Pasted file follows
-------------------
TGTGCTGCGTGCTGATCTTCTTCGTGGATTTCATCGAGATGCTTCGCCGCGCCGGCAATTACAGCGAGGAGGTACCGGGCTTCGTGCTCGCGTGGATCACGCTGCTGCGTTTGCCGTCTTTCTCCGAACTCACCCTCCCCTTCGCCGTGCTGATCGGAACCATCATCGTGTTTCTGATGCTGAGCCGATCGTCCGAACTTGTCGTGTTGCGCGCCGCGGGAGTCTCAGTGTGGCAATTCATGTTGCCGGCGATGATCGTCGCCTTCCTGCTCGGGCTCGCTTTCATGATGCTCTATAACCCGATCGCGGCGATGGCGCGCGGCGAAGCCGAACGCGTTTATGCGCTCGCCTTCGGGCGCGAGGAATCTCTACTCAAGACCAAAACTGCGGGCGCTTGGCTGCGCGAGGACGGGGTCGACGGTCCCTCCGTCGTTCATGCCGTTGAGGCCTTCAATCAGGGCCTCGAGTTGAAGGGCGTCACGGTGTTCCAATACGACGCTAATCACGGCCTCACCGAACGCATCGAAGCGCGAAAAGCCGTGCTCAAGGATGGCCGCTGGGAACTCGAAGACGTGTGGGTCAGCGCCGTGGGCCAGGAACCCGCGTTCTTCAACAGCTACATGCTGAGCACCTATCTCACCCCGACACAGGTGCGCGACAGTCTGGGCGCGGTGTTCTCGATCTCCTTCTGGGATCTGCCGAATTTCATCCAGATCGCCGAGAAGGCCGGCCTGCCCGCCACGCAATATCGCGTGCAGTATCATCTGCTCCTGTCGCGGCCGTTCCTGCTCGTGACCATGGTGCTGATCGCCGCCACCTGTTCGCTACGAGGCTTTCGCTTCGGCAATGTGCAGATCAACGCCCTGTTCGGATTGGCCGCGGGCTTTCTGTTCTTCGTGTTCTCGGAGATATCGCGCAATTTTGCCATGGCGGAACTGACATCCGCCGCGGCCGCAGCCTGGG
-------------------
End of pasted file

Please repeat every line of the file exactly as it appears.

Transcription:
TGTGCTGCGTGCTGATCTTCTTCGTGGATTTCATCGAGATGCTTCGCCGCGCCGGCAATTACAGCGAGGAGGTACCGGGCTTCGTGCTCGCGTGGATCACGCTGCTGCGTTTGCCGTCTTTCTCCGAACTCACCCTCCCCTTCGCCGTGCTGATCGGAACCATCATCGTGTTTCTGATGCTGAGCCGATCGTCCGAACTTGTCGTGTTGCGCGCCGCGGGAGTCTCAGTGTGGCAATTCATGTTGCCGGCGATGATCGTCGCCTTCCTGCTCGGGCTCGCTTTCATGATGCTCTATAACCCGATCGCGGCGATGGCGCGCGGCGAAGCCGAACGCGTTTATGCGCTCGCCTTCGGGCGCGAGGAATCTCTACTCAAGACCAAAACTGCGGGCGCTTGGCTGCGCGAGGACGGGGTCGACGGTCCCTCCGTCGTTCATGCCGTTGAGGCCTTCAATCAGGGCCTCGAGTTGAAGGGCGTCACGGTGTTCCAATACGACGCTAATCACGGCCTCACCGAACGCATCGAAGCGCGAAAAGCCGTGCTCAAGGATGGCCGCTGGGAACTCGAAGACGTGTGGGTCAGCGCCGTGGGCCAGGAACCCGCGTTCTTCAACAGCTACATGCTGAGCACCTATCTCACCCCGACACAGGTGCGCGACAGTCTGGGCGCGGTGTTCTCGATCTCCTTCTGGGATCTGCCGAATTTCATCCAGATCGCCGAGAAGGCCGGCCTGCCCGCCACGCAATATCGCGTGCAGTATCATCTGCTCCTGTCGCGGCCGTTCCTGCTCGTGACCATGGTGCTGATCGCCGCCACCTGTTCGCTACGAGGCTTTCGCTTCGGCAATGTGCAGATCAACGCCCTGTTCGGATTGGCCGCGGGCTTTCTGTTCTTCGTGTTCTCGGAGATATCGCGCAATTTTGCCATGGCGGAACTGACATCCGCCGCGGCCGCAGCCTGGG